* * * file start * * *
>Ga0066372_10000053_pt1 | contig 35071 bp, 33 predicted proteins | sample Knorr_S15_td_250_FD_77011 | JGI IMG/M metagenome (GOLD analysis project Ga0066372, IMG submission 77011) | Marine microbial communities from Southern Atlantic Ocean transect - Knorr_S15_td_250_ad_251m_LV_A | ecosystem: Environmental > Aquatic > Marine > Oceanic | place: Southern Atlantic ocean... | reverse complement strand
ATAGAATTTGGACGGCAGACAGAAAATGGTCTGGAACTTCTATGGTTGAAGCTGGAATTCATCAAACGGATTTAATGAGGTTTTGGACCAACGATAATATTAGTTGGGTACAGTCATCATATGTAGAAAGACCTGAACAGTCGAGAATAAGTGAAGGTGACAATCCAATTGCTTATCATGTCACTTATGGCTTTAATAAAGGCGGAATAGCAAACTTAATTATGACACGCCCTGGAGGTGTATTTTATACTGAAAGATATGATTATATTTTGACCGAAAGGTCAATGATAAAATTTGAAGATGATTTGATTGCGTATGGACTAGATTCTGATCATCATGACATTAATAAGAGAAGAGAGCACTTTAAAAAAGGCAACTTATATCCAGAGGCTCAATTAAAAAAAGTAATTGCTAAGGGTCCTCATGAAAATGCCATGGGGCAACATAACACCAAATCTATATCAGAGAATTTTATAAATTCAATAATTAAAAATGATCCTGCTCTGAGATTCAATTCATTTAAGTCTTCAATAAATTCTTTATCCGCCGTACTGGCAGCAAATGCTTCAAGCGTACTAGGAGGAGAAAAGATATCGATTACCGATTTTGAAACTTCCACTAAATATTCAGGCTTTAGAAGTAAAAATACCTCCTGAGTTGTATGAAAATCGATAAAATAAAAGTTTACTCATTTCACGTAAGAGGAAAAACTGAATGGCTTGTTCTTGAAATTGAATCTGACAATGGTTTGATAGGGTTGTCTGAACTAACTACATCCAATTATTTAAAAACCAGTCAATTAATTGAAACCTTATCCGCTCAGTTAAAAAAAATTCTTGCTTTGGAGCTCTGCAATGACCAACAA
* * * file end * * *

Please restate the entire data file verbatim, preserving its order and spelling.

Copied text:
>Ga0066372_10000053_pt1 | contig 35071 bp, 33 predicted proteins | sample Knorr_S15_td_250_FD_77011 | JGI IMG/M metagenome (GOLD analysis project Ga0066372, IMG submission 77011) | Marine microbial communities from Southern Atlantic Ocean transect - Knorr_S15_td_250_ad_251m_LV_A | ecosystem: Environmental > Aquatic > Marine > Oceanic | place: Southern Atlantic ocean... | reverse complement strand
ATAGAATTTGGACGGCAGACAGAAAATGGTCTGGAACTTCTATGGTTGAAGCTGGAATTCATCAAACGGATTTAATGAGGTTTTGGACCAACGATAATATTAGTTGGGTACAGTCATCATATGTAGAAAGACCTGAACAGTCGAGAATAAGTGAAGGTGACAATCCAATTGCTTATCATGTCACTTATGGCTTTAATAAAGGCGGAATAGCAAACTTAATTATGACACGCCCTGGAGGTGTATTTTATACTGAAAGATATGATTATATTTTGACCGAAAGGTCAATGATAAAATTTGAAGATGATTTGATTGCGTATGGACTAGATTCTGATCATCATGACATTAATAAGAGAAGAGAGCACTTTAAAAAAGGCAACTTATATCCAGAGGCTCAATTAAAAAAAGTAATTGCTAAGGGTCCTCATGAAAATGCCATGGGGCAACATAACACCAAATCTATATCAGAGAATTTTATAAATTCAATAATTAAAAATGATCCTGCTCTGAGATTCAATTCATTTAAGTCTTCAATAAATTCTTTATCCGCCGTACTGGCAGCAAATGCTTCAAGCGTACTAGGAGGAGAAAAGATATCGATTACCGATTTTGAAACTTCCACTAAATATTCAGGCTTTAGAAGTAAAAATACCTCCTGAGTTGTATGAAAATCGATAAAATAAAAGTTTACTCATTTCACGTAAGAGGAAAAACTGAATGGCTTGTTCTTGAAATTGAATCTGACAATGGTTTGATAGGGTTGTCTGAACTAACTACATCCAATTATTTAAAAACCAGTCAATTAATTGAAACCTTATCCGCTCAGTTAAAAAAAATTCTTGCTTTGGAGCTCTGCAATGACCAACAA